I wanted so very badly to confront him about Louis. I know that man was hanged to cover up his role in the ambush and prison scam, and I know that the evidence they must have used to convict him was the mark we put on his skin…. but I also know that any justice-minded man, such as I thought the vicar must be, would be willing to listen to reason when one asks how old that tattoo was. In less than 24 hours, the mark had not faded nearly enough to be a remnant from the war. Anyone considering it as evidence should have asked themselves how it got there, and whether Louis’ protestations of innocence (having met the man, I am sure he would not have confessed without duress, and what he confessed would not be welcome words to the church) were perhaps unfeigned.
That is, of course, unless the tattoo was used to merely excuse a fate that was pre-determined, no matter the outcome of questioning him.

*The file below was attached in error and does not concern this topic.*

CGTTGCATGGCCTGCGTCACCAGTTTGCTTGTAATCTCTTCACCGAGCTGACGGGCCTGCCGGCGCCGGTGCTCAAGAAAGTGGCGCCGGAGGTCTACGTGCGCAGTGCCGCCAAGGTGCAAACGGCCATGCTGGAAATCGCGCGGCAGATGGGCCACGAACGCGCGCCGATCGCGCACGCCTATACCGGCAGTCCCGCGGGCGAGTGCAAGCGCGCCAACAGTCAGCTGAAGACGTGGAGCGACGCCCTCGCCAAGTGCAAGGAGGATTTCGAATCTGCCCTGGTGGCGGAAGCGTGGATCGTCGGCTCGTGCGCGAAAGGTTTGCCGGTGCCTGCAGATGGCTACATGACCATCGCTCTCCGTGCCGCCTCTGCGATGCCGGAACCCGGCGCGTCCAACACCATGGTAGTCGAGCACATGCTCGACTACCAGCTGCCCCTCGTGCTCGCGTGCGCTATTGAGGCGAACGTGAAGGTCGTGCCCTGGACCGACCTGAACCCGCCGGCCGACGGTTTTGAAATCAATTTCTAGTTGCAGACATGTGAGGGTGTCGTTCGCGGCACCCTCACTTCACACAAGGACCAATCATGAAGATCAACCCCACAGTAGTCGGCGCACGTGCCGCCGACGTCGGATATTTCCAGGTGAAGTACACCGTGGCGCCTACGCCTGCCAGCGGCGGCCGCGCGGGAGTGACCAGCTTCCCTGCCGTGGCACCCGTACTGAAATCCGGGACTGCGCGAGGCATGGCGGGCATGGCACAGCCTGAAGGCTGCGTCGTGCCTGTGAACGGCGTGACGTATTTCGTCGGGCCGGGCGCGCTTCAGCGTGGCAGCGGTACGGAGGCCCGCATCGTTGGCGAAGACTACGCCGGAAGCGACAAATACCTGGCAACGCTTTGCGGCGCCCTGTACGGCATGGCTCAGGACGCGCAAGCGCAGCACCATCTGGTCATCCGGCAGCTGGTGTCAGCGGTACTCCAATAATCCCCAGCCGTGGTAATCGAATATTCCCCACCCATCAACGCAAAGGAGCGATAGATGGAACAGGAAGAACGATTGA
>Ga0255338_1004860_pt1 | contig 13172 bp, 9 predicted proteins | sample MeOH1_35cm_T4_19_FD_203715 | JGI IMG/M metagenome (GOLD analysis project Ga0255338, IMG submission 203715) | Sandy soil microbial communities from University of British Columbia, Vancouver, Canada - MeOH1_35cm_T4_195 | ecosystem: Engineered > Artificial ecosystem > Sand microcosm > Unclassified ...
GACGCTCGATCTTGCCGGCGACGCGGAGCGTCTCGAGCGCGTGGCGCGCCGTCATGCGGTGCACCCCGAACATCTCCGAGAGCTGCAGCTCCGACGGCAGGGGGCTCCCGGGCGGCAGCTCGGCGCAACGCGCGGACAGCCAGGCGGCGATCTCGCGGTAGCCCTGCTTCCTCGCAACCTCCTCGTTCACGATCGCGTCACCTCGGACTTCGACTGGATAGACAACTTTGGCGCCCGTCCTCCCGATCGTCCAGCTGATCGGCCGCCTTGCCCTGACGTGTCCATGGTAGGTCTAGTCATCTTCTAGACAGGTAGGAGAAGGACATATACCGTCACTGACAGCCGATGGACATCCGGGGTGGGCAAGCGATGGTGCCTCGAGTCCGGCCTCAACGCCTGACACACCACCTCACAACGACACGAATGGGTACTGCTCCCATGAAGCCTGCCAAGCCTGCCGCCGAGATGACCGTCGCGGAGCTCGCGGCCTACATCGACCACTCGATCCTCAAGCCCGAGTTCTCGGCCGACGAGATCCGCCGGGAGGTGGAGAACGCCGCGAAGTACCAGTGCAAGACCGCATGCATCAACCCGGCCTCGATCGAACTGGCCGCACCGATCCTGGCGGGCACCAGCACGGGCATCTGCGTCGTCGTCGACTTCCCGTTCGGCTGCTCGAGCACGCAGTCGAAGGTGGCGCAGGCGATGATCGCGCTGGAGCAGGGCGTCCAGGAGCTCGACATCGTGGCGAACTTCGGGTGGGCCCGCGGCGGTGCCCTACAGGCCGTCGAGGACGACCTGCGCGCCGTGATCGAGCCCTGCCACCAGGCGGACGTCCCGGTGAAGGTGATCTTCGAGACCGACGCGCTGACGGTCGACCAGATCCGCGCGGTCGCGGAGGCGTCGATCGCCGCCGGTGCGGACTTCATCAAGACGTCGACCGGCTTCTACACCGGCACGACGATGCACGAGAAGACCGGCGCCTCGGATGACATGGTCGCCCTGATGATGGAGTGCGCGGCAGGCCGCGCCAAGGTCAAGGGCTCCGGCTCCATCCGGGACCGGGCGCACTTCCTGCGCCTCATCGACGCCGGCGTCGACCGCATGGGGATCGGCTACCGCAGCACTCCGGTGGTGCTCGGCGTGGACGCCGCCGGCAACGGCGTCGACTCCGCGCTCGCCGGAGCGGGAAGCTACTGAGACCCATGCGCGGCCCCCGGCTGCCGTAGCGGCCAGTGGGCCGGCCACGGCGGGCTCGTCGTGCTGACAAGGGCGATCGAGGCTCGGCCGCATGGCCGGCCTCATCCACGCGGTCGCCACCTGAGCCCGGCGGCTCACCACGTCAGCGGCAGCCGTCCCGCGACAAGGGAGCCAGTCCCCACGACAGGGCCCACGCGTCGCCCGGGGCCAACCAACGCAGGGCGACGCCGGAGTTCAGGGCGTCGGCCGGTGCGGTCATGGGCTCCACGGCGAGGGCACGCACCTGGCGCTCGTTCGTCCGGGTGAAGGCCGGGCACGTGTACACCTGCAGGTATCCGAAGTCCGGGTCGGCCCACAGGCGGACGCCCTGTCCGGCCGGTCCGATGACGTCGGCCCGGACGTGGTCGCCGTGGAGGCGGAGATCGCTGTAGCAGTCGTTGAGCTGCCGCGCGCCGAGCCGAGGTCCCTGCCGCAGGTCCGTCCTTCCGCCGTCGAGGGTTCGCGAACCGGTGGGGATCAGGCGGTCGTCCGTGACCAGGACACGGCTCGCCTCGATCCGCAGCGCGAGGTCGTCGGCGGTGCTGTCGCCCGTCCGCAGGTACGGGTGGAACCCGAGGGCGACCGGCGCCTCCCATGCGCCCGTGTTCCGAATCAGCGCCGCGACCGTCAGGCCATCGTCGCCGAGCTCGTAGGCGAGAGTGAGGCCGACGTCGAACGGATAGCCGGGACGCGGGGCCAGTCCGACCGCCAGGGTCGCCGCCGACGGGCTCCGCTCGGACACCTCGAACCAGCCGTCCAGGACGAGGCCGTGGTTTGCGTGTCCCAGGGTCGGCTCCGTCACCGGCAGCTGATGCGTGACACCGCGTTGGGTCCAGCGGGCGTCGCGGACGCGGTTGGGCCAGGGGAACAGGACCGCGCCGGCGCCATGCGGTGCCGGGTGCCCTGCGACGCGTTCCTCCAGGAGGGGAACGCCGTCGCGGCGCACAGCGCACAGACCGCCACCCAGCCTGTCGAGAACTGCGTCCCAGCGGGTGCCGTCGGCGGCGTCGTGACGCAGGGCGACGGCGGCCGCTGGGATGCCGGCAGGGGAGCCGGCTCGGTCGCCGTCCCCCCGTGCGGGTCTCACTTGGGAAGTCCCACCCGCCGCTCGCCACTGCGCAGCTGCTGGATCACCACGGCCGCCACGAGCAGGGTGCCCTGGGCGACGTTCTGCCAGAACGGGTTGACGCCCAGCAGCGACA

These words were in my throat, but when Marco finally convinced Vicar Simon to come speak to me… they died on my lips.
It breaks my heart to see a man so heartbroken. The vicar is a good man who loves a woman who is as convinced of the righteousness of her cause as I am of mine. That she is wrong does not dilute the power of his emotion. Caught up, my heart still beating fast from the intense dancing, could I honestly say he deserved what had happened to him this week? Would Marco grieve for me the way the vicar grieves for the monsignore? Would anyone?
Justice was on my tongue, but mercy silenced it.
I wished him well, and released him. I could not bring myself to speak the accusation. There will be time enough for that later, I suppose. For now, it is enough that her setback will buy us time to get to Vilnera and confront the prison there.